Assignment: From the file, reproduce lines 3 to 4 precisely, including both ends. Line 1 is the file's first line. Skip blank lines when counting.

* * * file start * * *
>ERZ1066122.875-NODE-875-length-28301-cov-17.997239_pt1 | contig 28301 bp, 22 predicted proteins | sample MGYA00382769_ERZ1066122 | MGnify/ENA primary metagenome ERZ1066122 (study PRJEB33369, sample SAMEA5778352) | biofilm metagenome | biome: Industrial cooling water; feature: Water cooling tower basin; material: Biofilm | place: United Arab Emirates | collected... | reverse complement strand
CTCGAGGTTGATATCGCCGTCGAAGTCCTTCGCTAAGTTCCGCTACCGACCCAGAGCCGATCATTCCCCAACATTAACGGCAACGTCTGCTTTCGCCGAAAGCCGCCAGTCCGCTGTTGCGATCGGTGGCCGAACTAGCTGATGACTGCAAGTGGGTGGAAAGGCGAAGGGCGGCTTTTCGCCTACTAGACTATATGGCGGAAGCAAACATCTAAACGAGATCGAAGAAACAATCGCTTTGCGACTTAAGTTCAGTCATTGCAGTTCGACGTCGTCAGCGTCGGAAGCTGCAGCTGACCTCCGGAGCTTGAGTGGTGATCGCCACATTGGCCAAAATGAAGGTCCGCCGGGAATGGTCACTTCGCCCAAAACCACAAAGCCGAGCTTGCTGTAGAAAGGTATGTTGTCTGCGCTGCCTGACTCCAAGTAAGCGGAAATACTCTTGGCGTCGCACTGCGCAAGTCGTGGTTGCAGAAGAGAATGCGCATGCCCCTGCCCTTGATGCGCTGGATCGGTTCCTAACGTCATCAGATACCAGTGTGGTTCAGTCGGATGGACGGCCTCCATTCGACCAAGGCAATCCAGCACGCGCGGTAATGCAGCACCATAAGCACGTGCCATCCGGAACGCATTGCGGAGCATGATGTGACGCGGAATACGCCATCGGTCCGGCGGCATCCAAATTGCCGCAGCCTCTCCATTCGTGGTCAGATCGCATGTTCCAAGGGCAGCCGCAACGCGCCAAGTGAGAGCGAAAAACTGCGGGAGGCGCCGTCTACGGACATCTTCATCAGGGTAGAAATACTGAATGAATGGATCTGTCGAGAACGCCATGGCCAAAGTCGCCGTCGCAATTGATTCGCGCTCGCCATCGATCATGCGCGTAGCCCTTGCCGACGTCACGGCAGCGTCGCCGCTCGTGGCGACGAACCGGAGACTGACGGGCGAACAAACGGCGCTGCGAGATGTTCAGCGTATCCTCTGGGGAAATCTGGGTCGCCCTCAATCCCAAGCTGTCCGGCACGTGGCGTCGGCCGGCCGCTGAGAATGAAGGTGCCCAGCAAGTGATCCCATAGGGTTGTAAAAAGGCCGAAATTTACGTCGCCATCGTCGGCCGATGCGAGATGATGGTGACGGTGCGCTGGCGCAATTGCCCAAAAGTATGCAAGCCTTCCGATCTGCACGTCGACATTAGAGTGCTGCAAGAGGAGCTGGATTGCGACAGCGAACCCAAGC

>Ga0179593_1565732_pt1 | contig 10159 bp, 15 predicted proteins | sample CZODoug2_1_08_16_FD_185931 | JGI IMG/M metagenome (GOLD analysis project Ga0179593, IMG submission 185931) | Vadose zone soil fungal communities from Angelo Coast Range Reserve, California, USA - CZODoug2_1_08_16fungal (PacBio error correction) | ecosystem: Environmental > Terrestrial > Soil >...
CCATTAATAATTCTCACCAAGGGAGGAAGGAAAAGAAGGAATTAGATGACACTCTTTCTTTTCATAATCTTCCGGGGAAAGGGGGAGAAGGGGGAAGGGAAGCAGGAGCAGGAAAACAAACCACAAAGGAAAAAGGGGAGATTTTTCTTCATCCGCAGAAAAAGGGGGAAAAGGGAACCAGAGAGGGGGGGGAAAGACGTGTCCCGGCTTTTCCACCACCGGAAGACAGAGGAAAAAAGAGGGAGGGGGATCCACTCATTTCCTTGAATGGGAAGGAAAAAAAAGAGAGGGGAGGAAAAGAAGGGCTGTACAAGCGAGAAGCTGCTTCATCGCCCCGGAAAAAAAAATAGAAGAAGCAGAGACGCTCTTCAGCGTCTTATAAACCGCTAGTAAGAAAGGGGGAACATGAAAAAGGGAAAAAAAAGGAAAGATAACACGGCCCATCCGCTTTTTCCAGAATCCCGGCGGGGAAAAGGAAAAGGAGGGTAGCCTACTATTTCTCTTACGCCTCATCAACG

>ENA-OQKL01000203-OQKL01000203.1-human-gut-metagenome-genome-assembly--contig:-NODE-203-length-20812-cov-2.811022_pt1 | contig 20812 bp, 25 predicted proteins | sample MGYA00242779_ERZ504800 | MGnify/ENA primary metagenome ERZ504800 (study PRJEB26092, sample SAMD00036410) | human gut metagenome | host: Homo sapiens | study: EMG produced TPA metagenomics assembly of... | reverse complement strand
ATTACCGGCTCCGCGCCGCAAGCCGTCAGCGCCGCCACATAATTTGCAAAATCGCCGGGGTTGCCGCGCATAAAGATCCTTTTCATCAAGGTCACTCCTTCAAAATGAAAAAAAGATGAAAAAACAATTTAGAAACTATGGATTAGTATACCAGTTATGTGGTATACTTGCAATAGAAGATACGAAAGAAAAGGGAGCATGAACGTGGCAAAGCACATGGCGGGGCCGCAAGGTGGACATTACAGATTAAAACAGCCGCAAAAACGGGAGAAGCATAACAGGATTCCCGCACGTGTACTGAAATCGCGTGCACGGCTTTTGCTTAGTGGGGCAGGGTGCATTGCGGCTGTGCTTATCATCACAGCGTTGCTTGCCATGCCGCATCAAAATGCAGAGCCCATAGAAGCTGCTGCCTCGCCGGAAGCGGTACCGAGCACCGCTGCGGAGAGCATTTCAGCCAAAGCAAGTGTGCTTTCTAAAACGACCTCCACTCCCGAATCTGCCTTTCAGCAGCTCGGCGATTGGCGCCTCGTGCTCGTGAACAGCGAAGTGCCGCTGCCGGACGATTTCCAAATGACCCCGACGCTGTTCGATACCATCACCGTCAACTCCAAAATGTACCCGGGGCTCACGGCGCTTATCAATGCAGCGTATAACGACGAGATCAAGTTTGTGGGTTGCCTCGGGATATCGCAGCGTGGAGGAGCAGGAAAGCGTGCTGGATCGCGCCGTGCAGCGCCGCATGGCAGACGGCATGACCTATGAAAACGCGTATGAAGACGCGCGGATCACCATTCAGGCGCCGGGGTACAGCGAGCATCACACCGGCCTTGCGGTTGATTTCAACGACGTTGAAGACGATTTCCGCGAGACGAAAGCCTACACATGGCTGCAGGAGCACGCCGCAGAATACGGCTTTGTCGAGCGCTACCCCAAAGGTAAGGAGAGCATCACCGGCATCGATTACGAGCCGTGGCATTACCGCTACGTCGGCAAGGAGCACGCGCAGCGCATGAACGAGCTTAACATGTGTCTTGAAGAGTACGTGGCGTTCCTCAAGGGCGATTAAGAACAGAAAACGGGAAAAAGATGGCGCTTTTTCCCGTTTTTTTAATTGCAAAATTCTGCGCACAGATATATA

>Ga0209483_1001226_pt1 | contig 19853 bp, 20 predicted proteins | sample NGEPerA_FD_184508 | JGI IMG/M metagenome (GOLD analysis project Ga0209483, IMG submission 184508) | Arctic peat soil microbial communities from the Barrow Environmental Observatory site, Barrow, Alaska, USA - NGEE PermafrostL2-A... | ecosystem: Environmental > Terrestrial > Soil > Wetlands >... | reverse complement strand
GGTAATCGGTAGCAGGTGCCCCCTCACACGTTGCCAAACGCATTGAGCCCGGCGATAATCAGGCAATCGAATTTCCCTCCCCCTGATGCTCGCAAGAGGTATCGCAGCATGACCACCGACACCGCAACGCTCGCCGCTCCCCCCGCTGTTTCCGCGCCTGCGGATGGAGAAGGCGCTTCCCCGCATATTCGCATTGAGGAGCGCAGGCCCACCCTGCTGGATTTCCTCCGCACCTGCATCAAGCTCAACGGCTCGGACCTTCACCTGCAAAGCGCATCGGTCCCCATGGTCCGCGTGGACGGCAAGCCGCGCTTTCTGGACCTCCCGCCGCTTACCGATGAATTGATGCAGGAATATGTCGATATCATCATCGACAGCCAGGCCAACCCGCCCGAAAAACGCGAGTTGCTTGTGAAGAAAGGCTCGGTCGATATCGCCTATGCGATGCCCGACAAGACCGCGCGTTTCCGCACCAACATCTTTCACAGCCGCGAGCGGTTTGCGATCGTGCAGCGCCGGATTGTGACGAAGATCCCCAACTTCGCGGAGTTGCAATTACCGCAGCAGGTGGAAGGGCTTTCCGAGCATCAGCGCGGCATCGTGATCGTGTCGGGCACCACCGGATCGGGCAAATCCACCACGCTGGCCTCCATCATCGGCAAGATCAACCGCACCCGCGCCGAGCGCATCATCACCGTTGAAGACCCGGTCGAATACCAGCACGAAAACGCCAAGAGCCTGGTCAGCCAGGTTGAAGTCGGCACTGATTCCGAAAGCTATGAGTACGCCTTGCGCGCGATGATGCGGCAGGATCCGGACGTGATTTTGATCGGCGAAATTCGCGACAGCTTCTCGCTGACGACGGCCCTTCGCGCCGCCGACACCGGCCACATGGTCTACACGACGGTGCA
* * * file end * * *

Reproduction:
>Ga0179593_1565732_pt1 | contig 10159 bp, 15 predicted proteins | sample CZODoug2_1_08_16_FD_185931 | JGI IMG/M metagenome (GOLD analysis project Ga0179593, IMG submission 185931) | Vadose zone soil fungal communities from Angelo Coast Range Reserve, California, USA - CZODoug2_1_08_16fungal (PacBio error correction) | ecosystem: Environmental > Terrestrial > Soil >...
CCATTAATAATTCTCACCAAGGGAGGAAGGAAAAGAAGGAATTAGATGACACTCTTTCTTTTCATAATCTTCCGGGGAAAGGGGGAGAAGGGGGAAGGGAAGCAGGAGCAGGAAAACAAACCACAAAGGAAAAAGGGGAGATTTTTCTTCATCCGCAGAAAAAGGGGGAAAAGGGAACCAGAGAGGGGGGGGAAAGACGTGTCCCGGCTTTTCCACCACCGGAAGACAGAGGAAAAAAGAGGGAGGGGGATCCACTCATTTCCTTGAATGGGAAGGAAAAAAAAGAGAGGGGAGGAAAAGAAGGGCTGTACAAGCGAGAAGCTGCTTCATCGCCCCGGAAAAAAAAATAGAAGAAGCAGAGACGCTCTTCAGCGTCTTATAAACCGCTAGTAAGAAAGGGGGAACATGAAAAAGGGAAAAAAAAGGAAAGATAACACGGCCCATCCGCTTTTTCCAGAATCCCGGCGGGGAAAAGGAAAAGGAGGGTAGCCTACTATTTCTCTTACGCCTCATCAACG